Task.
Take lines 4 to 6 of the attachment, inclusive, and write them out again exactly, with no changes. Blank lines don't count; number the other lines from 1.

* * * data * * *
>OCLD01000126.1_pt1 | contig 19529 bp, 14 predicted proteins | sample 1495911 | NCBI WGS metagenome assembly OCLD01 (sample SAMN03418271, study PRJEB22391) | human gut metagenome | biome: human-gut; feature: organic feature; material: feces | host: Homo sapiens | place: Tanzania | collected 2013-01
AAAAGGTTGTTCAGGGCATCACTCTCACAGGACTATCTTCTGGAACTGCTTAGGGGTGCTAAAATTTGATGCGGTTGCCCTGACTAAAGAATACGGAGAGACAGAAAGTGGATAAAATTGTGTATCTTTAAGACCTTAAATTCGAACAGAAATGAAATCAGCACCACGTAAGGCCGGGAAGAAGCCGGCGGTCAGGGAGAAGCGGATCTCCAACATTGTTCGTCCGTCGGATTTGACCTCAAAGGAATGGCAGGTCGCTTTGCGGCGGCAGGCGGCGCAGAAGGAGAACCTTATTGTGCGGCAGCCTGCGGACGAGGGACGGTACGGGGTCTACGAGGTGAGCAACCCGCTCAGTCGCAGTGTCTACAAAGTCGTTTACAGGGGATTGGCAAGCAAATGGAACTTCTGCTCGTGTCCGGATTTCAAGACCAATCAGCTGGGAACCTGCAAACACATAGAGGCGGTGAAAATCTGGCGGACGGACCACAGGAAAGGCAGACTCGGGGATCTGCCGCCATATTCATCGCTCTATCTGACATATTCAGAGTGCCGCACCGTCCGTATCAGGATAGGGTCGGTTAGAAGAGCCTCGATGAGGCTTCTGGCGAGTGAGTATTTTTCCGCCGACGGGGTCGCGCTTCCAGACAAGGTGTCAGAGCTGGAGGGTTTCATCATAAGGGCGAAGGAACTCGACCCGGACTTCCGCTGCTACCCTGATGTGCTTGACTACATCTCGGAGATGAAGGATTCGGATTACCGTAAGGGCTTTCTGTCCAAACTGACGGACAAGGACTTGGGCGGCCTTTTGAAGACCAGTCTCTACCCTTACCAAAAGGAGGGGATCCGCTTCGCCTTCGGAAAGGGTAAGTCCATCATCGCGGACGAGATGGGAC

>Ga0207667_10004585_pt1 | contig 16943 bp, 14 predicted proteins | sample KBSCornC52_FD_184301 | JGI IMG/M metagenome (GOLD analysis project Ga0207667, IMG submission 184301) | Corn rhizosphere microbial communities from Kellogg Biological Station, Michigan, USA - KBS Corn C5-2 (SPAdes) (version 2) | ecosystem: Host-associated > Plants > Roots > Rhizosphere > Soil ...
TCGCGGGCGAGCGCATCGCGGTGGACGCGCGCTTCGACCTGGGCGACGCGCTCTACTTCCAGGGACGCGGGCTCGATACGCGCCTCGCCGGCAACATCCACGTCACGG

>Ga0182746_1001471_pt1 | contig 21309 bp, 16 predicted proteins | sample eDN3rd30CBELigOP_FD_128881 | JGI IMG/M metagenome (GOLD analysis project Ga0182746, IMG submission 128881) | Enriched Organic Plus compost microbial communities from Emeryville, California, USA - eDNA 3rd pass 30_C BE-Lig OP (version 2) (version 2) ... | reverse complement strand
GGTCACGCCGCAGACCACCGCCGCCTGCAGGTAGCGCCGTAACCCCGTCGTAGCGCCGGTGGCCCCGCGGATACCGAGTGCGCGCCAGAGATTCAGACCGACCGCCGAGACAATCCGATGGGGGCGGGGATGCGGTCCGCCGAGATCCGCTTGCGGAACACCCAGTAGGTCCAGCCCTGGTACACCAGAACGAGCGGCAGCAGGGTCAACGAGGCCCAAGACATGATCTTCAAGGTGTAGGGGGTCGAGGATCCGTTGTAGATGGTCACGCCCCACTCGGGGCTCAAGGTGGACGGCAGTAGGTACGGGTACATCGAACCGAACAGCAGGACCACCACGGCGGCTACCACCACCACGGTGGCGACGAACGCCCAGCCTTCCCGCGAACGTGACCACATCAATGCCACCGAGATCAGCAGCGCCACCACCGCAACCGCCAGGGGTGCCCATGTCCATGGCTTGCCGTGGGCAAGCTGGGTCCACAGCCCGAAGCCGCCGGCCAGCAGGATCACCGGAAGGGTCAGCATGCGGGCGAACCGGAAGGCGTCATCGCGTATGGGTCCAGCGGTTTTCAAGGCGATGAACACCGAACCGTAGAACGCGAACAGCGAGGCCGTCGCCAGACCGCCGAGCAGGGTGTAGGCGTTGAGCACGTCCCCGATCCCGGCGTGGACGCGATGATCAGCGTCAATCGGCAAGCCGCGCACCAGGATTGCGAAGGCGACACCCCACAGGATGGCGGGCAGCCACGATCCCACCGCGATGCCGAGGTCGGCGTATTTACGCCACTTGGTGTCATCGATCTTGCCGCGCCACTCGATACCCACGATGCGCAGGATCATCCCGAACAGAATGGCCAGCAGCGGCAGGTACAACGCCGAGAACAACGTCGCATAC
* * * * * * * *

TCGCGGGCGAGCGCATCGCGGTGGACGCGCGCTTCGACCTGGGCGACGCGCTCTACTTCCAGGGACGCGGGCTCGATACGCGCCTCGCCGGCAACATCCACGTCACGG

>Ga0182746_1001471_pt1 | contig 21309 bp, 16 predicted proteins | sample eDN3rd30CBELigOP_FD_128881 | JGI IMG/M metagenome (GOLD analysis project Ga0182746, IMG submission 128881) | Enriched Organic Plus compost microbial communities from Emeryville, California, USA - eDNA 3rd pass 30_C BE-Lig OP (version 2) (version 2) ... | reverse complement strand
GGTCACGCCGCAGACCACCGCCGCCTGCAGGTAGCGCCGTAACCCCGTCGTAGCGCCGGTGGCCCCGCGGATACCGAGTGCGCGCCAGAGATTCAGACCGACCGCCGAGACAATCCGATGGGGGCGGGGATGCGGTCCGCCGAGATCCGCTTGCGGAACACCCAGTAGGTCCAGCCCTGGTACACCAGAACGAGCGGCAGCAGGGTCAACGAGGCCCAAGACATGATCTTCAAGGTGTAGGGGGTCGAGGATCCGTTGTAGATGGTCACGCCCCACTCGGGGCTCAAGGTGGACGGCAGTAGGTACGGGTACATCGAACCGAACAGCAGGACCACCACGGCGGCTACCACCACCACGGTGGCGACGAACGCCCAGCCTTCCCGCGAACGTGACCACATCAATGCCACCGAGATCAGCAGCGCCACCACCGCAACCGCCAGGGGTGCCCATGTCCATGGCTTGCCGTGGGCAAGCTGGGTCCACAGCCCGAAGCCGCCGGCCAGCAGGATCACCGGAAGGGTCAGCATGCGGGCGAACCGGAAGGCGTCATCGCGTATGGGTCCAGCGGTTTTCAAGGCGATGAACACCGAACCGTAGAACGCGAACAGCGAGGCCGTCGCCAGACCGCCGAGCAGGGTGTAGGCGTTGAGCACGTCCCCGATCCCGGCGTGGACGCGATGATCAGCGTCAATCGGCAAGCCGCGCACCAGGATTGCGAAGGCGACACCCCACAGGATGGCGGGCAGCCACGATCCCACCGCGATGCCGAGGTCGGCGTATTTACGCCACTTGGTGTCATCGATCTTGCCGCGCCACTCGATACCCACGATGCGCAGGATCATCCCGAACAGAATGGCCAGCAGCGGCAGGTACAACGCCGAGAACAACGTCGCATAC